Australia's Minister for Superannuation, Financial Services and the Digital Economy Jane Hume has assured the country's AI ethics framework will remain voluntary for the foreseeable future. As part of her address during the virtual CEDA AI Innovation in Action event on Tuesday, Hume explained there were sufficient regulatory frameworks in place and that another one would be unnecessary. "We already have a very strong regulatory framework; we already have privacy laws, we already have consumer laws, we already have a data commissioner, we already have a privacy commissioner, we have a misconduct regulator. We have all those guardrails that already sit around the way we run our businesses," she told ZDNet. "AI is simply a technology that's being imposed upon an existing business. It's important that technology is being used to solve problems. The problems themselves haven't really changed, so our regulations certainly have to be flexible enough to accommodate technology changes … we want to make sure that there's nothing in regulations and legislation that prevents the advancement of technology. "But at the same time, building new regulations for technology, unless we can see a use case for it, is something that we would be reluctant to do, to over legislate and overprescribe." The federal government developed the national AI ethics framework in 2019, following the release of a discussion paper by Data61, the digital innovation arm of the Commonwealth Scientific and Industrial Research Organisation (CSIRO). The discussion paper highlighted a need for development of AI in Australia to be wrapped with a sufficient framework to ensure nothing is set onto citizens without appropriate ethical consideration. Making up the framework are eight ethical principles: Human, social and environment wellbeing; human-centred values in respect to human rights, diversity, and the autonomy of individuals; fairness; privacy protection and security of data; reliability and safety in accordance with the intended purpose of the AI systems; transparency and explainability; contestability; and accountability. Hume believes the principles have been designed in a way that make them "kind of universal" and therefore industry would be willing to adopt them voluntarily. "There's nothing in there that people would feel uncomfortable with, there's nothing that's too prescriptive … these are all things that we would expect.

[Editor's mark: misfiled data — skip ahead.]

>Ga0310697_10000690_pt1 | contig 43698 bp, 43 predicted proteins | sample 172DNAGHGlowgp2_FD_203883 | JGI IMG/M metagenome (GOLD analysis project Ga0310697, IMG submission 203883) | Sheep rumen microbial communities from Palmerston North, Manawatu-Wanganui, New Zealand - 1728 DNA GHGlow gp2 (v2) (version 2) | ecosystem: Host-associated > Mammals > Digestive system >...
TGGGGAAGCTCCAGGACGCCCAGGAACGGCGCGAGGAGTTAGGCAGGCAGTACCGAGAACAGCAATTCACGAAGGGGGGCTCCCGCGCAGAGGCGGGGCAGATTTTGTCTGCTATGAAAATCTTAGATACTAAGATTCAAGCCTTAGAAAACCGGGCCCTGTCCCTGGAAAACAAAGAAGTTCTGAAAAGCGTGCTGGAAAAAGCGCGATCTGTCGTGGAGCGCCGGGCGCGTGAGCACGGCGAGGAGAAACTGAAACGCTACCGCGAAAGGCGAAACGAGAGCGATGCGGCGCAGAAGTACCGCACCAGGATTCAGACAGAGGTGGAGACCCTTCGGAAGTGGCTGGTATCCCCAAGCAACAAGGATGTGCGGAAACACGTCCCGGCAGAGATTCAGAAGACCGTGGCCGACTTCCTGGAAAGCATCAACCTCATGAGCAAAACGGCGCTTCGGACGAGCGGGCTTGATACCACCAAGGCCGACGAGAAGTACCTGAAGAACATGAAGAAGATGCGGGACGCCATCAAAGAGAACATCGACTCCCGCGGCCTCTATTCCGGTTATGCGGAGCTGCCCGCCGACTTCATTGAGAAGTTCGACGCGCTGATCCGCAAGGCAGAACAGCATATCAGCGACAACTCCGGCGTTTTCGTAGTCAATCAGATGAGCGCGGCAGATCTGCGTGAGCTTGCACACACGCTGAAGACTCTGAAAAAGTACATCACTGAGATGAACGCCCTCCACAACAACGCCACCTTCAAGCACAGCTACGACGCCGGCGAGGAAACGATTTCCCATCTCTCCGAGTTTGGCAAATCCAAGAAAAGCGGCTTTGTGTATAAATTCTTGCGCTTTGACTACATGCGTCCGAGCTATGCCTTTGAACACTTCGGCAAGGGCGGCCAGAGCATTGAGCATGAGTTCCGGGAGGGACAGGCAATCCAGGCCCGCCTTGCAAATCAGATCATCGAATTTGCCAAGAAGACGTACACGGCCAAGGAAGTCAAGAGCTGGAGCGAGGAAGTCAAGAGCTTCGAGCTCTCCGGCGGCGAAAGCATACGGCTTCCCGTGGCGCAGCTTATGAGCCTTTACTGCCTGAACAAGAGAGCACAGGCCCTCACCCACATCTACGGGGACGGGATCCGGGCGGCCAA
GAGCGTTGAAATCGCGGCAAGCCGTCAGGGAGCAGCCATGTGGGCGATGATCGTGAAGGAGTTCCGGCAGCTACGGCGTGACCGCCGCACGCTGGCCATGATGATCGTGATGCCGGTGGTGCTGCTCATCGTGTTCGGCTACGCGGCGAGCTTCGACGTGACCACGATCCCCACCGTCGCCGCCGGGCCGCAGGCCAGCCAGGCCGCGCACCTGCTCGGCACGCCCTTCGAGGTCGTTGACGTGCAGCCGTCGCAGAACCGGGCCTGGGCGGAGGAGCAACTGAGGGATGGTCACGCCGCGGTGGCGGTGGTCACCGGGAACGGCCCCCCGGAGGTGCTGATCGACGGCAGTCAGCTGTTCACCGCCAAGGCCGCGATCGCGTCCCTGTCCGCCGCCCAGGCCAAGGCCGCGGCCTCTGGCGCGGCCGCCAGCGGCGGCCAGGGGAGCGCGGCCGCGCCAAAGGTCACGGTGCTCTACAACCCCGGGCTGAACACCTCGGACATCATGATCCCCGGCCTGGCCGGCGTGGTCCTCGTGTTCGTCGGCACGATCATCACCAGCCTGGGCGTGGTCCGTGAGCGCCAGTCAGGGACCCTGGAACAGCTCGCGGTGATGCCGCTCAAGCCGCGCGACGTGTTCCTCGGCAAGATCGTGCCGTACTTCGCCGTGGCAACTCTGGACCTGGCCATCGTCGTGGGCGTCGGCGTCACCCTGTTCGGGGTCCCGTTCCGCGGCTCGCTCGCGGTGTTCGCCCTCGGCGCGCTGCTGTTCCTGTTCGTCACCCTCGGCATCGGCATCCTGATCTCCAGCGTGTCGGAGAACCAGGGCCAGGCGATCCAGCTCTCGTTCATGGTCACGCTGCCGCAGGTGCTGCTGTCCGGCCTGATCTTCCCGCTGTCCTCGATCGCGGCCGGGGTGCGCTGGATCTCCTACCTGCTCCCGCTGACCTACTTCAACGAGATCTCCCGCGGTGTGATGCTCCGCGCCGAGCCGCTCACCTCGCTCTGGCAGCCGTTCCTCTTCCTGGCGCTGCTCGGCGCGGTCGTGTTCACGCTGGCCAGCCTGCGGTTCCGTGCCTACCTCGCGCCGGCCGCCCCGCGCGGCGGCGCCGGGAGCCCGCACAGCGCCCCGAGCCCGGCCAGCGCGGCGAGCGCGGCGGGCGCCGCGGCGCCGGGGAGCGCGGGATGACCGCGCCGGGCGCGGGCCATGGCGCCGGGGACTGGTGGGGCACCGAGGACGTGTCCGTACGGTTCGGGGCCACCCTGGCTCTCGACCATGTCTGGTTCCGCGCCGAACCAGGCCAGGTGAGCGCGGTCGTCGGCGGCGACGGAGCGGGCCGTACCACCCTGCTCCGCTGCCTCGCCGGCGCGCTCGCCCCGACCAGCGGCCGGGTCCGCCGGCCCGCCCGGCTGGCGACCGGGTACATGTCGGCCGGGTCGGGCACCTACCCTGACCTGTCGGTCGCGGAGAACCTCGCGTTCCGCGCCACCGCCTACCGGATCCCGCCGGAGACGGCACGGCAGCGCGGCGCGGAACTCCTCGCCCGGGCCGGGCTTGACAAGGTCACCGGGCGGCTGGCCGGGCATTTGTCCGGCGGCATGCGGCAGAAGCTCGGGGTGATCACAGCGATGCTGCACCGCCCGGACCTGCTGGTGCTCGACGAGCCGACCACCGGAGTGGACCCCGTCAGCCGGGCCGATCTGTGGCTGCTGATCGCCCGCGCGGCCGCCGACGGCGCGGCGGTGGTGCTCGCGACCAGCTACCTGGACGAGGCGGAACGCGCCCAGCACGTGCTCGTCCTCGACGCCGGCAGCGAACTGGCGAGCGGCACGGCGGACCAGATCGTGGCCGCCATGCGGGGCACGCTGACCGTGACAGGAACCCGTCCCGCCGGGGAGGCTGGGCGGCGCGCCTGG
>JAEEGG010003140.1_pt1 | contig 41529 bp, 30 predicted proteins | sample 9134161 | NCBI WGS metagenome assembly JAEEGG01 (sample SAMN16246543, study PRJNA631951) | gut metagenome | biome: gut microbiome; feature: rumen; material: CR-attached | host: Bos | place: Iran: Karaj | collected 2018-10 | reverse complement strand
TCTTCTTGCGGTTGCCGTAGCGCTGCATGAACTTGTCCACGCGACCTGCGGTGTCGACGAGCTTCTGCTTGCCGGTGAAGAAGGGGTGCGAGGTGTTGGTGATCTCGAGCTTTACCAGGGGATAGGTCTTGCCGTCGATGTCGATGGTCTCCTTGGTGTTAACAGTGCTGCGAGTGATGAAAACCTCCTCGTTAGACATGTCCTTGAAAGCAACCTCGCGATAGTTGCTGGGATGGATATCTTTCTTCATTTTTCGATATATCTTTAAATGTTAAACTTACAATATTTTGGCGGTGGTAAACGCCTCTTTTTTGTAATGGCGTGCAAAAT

If efforts by states and cities to pass privacy regulations curbing the use of facial recognition are anything to go by, you might fear the worst for the companies building the technology. But a recent influx of investor cash suggests the facial recognition startup sector is thriving, not suffering. Facial recognition is one of the most controversial and complex policy areas in play. The technology can be used to track where you go and what you do. It's used by public authorities and in private businesses like stores.
A lawsuit filed by the state of California on Wednesday alleges sexual harassment, gender discrimination and violations of the state's equal pay law at the video game giant Activision Blizzard. A lawsuit filed by the state of California on Wednesday alleges sexual harassment, gender discrimination and violations of the state's equal pay law at the video game giant Activision Blizzard. The video game studio behind the hit franchises Call of Duty, World of Warcraft and Candy Crush is facing a civil lawsuit in California over allegations of gender discrimination, sexual harassment and potential violations of the state's equal pay law. A complaint, filed by the state Department of Fair Employment and Housing on Wednesday, alleges that Activision Blizzard Inc. "fostered a sexist culture" where women were paid less than men and subjected to ongoing sexual harassment including groping. Officials at the gaming company knew about the harassment and not only failed to stop it but retaliated against women who spoke up, the complaint also alleges.
Your ability to land your next job could depend on how well you play one of the AI-powered games that companies like AstraZeneca and Postmates are increasingly using in the hiring process. Some companies that create these games, like Pymetrics and Arctic Shores, claim that they limit bias in hiring. But AI hiring games can be especially difficult to navigate for job seekers with disabilities. In the latest episode of MIT Technology Review's podcast "In Machines We Trust," we explore how AI-powered hiring games and other tools may exclude people with disabilities. And while many people in the US are looking to the federal commission responsible for employment discrimination to regulate these technologies, the agency has yet to act.